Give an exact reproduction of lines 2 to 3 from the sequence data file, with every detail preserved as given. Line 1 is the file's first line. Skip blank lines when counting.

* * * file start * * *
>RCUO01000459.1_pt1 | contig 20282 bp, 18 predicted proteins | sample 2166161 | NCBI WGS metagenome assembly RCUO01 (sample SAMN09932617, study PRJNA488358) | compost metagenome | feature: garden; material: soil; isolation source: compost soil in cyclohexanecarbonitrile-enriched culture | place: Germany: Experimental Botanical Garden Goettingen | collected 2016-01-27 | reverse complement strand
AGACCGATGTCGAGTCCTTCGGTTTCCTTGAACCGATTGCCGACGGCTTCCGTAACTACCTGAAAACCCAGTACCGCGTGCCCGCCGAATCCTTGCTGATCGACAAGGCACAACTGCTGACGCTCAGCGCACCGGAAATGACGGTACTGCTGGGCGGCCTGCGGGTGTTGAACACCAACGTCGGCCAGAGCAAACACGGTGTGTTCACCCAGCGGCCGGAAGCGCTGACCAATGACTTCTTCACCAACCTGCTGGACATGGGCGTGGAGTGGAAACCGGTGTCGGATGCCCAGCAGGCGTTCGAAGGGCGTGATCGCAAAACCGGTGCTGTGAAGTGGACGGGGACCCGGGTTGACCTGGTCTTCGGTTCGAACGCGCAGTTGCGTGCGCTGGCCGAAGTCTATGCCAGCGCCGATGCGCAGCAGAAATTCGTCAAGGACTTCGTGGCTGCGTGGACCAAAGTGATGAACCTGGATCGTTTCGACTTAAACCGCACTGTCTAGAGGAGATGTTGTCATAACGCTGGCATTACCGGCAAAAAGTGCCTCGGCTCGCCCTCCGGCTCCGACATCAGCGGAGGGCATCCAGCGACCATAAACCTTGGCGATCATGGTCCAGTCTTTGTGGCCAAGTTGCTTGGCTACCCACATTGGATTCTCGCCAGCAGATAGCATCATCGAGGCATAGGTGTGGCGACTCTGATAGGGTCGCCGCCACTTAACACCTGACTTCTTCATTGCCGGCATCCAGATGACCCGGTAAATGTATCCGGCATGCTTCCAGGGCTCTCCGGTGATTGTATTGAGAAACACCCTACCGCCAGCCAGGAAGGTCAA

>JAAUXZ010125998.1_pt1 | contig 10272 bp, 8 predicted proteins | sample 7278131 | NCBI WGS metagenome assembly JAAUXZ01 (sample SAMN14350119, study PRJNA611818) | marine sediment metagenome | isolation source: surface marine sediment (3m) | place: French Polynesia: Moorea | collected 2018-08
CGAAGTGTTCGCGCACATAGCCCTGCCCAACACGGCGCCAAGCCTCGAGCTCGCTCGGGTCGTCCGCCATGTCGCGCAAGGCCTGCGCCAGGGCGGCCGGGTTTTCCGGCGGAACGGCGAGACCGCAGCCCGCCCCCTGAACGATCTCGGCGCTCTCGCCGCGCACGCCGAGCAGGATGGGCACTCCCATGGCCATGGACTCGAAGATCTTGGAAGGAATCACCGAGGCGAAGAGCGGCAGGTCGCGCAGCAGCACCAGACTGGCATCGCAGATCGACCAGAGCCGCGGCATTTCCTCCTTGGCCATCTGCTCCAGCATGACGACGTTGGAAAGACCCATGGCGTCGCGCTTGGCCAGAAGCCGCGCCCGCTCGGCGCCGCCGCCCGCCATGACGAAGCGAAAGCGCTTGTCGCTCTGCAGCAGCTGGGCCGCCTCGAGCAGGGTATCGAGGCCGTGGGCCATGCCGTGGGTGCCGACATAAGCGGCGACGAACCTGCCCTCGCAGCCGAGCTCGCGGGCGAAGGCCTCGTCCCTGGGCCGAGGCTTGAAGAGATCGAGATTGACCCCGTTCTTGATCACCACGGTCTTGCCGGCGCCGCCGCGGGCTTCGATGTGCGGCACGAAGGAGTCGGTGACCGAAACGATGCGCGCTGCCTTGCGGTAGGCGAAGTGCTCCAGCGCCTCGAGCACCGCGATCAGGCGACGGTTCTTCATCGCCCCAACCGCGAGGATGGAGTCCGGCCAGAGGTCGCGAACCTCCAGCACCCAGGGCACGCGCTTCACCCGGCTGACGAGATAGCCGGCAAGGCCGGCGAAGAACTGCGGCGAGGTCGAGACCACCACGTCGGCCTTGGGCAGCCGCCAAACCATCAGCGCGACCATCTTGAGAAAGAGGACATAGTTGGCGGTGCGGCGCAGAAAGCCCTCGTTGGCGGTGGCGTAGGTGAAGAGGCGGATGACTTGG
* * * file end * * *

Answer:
AGACCGATGTCGAGTCCTTCGGTTTCCTTGAACCGATTGCCGACGGCTTCCGTAACTACCTGAAAACCCAGTACCGCGTGCCCGCCGAATCCTTGCTGATCGACAAGGCACAACTGCTGACGCTCAGCGCACCGGAAATGACGGTACTGCTGGGCGGCCTGCGGGTGTTGAACACCAACGTCGGCCAGAGCAAACACGGTGTGTTCACCCAGCGGCCGGAAGCGCTGACCAATGACTTCTTCACCAACCTGCTGGACATGGGCGTGGAGTGGAAACCGGTGTCGGATGCCCAGCAGGCGTTCGAAGGGCGTGATCGCAAAACCGGTGCTGTGAAGTGGACGGGGACCCGGGTTGACCTGGTCTTCGGTTCGAACGCGCAGTTGCGTGCGCTGGCCGAAGTCTATGCCAGCGCCGATGCGCAGCAGAAATTCGTCAAGGACTTCGTGGCTGCGTGGACCAAAGTGATGAACCTGGATCGTTTCGACTTAAACCGCACTGTCTAGAGGAGATGTTGTCATAACGCTGGCATTACCGGCAAAAAGTGCCTCGGCTCGCCCTCCGGCTCCGACATCAGCGGAGGGCATCCAGCGACCATAAACCTTGGCGATCATGGTCCAGTCTTTGTGGCCAAGTTGCTTGGCTACCCACATTGGATTCTCGCCAGCAGATAGCATCATCGAGGCATAGGTGTGGCGACTCTGATAGGGTCGCCGCCACTTAACACCTGACTTCTTCATTGCCGGCATCCAGATGACCCGGTAAATGTATCCGGCATGCTTCCAGGGCTCTCCGGTGATTGTATTGAGAAACACCCTACCGCCAGCCAGGAAGGTCAA

>JAAUXZ010125998.1_pt1 | contig 10272 bp, 8 predicted proteins | sample 7278131 | NCBI WGS metagenome assembly JAAUXZ01 (sample SAMN14350119, study PRJNA611818) | marine sediment metagenome | isolation source: surface marine sediment (3m) | place: French Polynesia: Moorea | collected 2018-08